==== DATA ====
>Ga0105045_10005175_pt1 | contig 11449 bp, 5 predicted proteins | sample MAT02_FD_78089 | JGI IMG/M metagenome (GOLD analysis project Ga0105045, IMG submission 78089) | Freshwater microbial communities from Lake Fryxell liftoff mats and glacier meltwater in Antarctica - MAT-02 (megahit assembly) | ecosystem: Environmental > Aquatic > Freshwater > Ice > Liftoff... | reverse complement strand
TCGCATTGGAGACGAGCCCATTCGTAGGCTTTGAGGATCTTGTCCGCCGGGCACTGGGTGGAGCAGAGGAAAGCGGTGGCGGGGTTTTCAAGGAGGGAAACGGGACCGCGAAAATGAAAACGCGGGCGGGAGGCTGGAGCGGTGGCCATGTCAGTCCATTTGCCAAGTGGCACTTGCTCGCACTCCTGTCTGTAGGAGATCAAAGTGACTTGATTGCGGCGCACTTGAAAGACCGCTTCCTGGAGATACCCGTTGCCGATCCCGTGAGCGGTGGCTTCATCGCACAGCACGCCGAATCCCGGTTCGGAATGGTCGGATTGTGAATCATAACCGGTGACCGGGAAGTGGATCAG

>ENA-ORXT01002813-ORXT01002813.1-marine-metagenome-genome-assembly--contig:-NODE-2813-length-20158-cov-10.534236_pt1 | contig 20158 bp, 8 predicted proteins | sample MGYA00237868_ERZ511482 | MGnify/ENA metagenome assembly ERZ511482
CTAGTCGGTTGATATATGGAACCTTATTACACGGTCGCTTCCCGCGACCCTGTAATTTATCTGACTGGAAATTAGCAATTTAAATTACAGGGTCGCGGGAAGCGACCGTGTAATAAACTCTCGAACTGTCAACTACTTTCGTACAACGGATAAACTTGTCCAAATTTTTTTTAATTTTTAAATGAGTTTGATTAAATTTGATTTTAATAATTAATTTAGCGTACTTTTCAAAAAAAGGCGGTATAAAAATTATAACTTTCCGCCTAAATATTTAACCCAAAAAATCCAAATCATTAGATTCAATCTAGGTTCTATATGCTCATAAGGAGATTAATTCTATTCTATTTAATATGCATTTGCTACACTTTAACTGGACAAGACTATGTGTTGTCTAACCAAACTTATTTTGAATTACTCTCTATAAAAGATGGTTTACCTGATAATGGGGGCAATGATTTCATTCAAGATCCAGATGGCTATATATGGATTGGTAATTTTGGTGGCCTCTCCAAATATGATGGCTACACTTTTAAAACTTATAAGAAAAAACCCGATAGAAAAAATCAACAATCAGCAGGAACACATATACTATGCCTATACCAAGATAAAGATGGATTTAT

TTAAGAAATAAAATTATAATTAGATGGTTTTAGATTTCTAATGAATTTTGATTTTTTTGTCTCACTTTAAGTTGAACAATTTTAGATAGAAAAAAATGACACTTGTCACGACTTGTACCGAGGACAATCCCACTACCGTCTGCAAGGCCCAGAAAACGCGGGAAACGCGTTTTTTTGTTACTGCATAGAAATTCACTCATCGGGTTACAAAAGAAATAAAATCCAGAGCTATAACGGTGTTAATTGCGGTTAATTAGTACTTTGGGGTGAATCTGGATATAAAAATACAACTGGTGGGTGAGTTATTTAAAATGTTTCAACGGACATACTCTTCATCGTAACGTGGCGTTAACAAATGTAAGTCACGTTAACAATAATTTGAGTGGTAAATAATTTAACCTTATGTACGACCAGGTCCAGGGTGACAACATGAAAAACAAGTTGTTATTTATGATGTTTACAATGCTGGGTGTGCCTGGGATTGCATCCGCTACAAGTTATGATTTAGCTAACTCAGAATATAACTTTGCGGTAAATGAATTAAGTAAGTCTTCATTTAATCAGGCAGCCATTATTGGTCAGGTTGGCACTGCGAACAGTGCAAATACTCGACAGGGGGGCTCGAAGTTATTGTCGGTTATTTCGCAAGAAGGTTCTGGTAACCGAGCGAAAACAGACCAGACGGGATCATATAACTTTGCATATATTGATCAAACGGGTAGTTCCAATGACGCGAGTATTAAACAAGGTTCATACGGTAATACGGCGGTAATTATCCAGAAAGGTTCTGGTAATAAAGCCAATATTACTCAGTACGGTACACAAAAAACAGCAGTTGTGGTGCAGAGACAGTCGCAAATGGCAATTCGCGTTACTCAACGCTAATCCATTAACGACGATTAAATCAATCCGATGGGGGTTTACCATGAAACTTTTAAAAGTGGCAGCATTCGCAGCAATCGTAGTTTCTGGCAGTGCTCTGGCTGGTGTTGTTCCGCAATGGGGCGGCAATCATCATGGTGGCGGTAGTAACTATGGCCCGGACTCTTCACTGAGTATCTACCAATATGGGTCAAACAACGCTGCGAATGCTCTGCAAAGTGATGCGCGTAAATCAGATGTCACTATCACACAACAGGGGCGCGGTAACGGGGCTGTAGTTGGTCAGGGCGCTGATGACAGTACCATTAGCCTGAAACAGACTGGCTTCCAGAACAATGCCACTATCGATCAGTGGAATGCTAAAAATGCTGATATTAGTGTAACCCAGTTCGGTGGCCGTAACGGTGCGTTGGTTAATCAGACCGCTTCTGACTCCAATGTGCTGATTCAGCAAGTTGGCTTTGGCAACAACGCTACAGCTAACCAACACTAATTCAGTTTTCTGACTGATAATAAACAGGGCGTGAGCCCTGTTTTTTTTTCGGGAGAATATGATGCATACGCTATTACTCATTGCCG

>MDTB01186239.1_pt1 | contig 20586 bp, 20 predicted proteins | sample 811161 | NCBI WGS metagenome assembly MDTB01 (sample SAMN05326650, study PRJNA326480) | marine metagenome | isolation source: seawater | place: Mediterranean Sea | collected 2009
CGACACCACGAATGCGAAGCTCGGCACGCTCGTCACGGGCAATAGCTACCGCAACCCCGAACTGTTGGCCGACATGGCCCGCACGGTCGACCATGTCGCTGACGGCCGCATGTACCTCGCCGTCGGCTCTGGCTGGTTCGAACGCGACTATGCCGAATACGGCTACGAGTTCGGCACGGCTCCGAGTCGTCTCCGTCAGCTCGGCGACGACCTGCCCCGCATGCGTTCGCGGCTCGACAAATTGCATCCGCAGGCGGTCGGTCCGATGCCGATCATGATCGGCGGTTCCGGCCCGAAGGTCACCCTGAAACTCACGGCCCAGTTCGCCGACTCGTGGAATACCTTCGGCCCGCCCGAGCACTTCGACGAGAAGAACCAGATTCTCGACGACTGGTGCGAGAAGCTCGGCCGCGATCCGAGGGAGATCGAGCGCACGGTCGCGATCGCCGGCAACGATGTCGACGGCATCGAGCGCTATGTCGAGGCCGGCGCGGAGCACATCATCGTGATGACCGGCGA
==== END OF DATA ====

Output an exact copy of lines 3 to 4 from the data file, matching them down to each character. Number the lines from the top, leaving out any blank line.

>ENA-ORXT01002813-ORXT01002813.1-marine-metagenome-genome-assembly--contig:-NODE-2813-length-20158-cov-10.534236_pt1 | contig 20158 bp, 8 predicted proteins | sample MGYA00237868_ERZ511482 | MGnify/ENA metagenome assembly ERZ511482
CTAGTCGGTTGATATATGGAACCTTATTACACGGTCGCTTCCCGCGACCCTGTAATTTATCTGACTGGAAATTAGCAATTTAAATTACAGGGTCGCGGGAAGCGACCGTGTAATAAACTCTCGAACTGTCAACTACTTTCGTACAACGGATAAACTTGTCCAAATTTTTTTTAATTTTTAAATGAGTTTGATTAAATTTGATTTTAATAATTAATTTAGCGTACTTTTCAAAAAAAGGCGGTATAAAAATTATAACTTTCCGCCTAAATATTTAACCCAAAAAATCCAAATCATTAGATTCAATCTAGGTTCTATATGCTCATAAGGAGATTAATTCTATTCTATTTAATATGCATTTGCTACACTTTAACTGGACAAGACTATGTGTTGTCTAACCAAACTTATTTTGAATTACTCTCTATAAAAGATGGTTTACCTGATAATGGGGGCAATGATTTCATTCAAGATCCAGATGGCTATATATGGATTGGTAATTTTGGTGGCCTCTCCAAATATGATGGCTACACTTTTAAAACTTATAAGAAAAAACCCGATAGAAAAAATCAACAATCAGCAGGAACACATATACTATGCCTATACCAAGATAAAGATGGATTTAT